Friday, December 19, 2008

Flight 45

The Houston Astros' all-time leader in games pitched, Dave Smith, died this week at age 53. Smith, a two-time all-star who also is second on the Astros' career saves list, apparently died of a heart attack on Wednesday. He is remembered by those who played with and against him as a fierce competitor, and by teammates and friends for his generosity and zest for life. Giants third base coach and former big leaguer Tim Flannery, who also served on the Padres' coaching staff with Smith from 1999 to 2001, called him "...the most giving, unconditionally compassionate man anyone ever came across..." and fondly remembers him "...reaching into his pocket and pulling out $100 to give to someone selling newspapers for a quarter".

Personally, I remember Smith for the part he played in what I recall as the most exciting baseball post-season I've ever witnessed. During my sophomore year in college, I was part of a group of haters who rooted passionately against the 1986 Mets of Gary Carter, Keith Hernandez, Lenny Dykstra and Ray Knight, even going so far as to cheer for the Red Sox in the World Series.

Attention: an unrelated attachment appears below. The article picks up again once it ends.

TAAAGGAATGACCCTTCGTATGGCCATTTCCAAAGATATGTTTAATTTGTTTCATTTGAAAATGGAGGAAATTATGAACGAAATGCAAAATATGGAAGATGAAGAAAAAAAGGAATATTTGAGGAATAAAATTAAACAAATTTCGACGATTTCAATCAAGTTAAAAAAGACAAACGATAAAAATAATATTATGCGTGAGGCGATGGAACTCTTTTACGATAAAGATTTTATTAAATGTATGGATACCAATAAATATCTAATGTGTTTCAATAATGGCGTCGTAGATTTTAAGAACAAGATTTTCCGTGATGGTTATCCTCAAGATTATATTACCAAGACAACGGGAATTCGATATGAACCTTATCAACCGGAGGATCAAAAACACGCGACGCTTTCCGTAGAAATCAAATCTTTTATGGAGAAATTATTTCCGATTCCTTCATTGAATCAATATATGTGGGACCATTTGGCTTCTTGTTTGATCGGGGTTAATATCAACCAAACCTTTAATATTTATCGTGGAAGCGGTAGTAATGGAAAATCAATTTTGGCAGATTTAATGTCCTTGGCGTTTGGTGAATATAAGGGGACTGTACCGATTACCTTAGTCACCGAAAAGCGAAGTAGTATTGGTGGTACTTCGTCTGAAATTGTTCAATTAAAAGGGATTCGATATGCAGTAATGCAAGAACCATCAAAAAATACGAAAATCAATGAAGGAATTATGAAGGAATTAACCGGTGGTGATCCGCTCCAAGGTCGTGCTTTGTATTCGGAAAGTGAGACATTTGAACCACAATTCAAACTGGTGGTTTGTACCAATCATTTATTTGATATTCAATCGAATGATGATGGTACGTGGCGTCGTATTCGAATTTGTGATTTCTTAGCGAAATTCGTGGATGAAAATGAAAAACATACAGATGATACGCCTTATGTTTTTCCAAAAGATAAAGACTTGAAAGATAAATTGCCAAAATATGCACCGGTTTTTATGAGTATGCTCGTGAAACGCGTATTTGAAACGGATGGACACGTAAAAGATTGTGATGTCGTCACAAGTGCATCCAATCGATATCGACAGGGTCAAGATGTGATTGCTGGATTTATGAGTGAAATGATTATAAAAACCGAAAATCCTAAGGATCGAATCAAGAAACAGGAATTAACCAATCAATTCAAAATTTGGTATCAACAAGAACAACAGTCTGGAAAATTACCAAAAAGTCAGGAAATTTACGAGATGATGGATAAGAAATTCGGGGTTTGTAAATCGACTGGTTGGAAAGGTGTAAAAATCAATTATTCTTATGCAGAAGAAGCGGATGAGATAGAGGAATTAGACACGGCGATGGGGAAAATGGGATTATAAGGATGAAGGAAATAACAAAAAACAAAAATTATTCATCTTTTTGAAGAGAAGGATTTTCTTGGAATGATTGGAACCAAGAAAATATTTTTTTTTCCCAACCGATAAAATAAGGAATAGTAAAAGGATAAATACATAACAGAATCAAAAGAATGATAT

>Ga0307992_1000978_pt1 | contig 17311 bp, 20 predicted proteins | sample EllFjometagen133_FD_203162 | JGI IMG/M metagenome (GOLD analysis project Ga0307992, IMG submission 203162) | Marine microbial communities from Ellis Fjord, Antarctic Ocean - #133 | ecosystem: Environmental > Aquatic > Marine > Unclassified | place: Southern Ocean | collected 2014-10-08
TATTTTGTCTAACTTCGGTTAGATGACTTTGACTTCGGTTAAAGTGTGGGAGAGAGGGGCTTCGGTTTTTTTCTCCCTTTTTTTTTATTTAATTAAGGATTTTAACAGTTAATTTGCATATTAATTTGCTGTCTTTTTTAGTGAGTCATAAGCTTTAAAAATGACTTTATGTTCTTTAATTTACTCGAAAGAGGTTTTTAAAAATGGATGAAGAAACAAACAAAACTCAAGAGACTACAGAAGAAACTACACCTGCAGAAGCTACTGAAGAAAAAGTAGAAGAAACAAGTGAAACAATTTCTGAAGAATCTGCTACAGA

Somewhat ironically, I no longer am the typical New Yorker who loves his team and despises their crosstown rivals, but 1986 is still one of the primary reasons I hate the Red Sox to this day. That is, the one time I rooted for them...well, you know what happened. Despite the fact that the '86 Astros were essentially a one-man show, and broke my heart by nearly toppling the vaunted Mets, I still have a soft spot for them, for the valiant effort they put forth against a team they had no business believing they could beat.

Smith didn't pitch very well in that LCS, most notably blowing game three by yielding a 9th inning game-winning two-run home run to Lenny Dykstra, and ruining the Astros' chances of going up 2-1 on the Mets with Mike Scott--the aforementioned one-man show--throwing the next day. However, he was as much a part of that team as Billy Hatcher, Glenn Davis, Charlie Kerfeld and Alan Ashby. Actually, as I peruse the box scores of that series, I realize that he was probably the biggest reason his team lost, but I love the '86 Astros, and Dave Smith was loved by his teammates.

Rest in peace, Flight 45.

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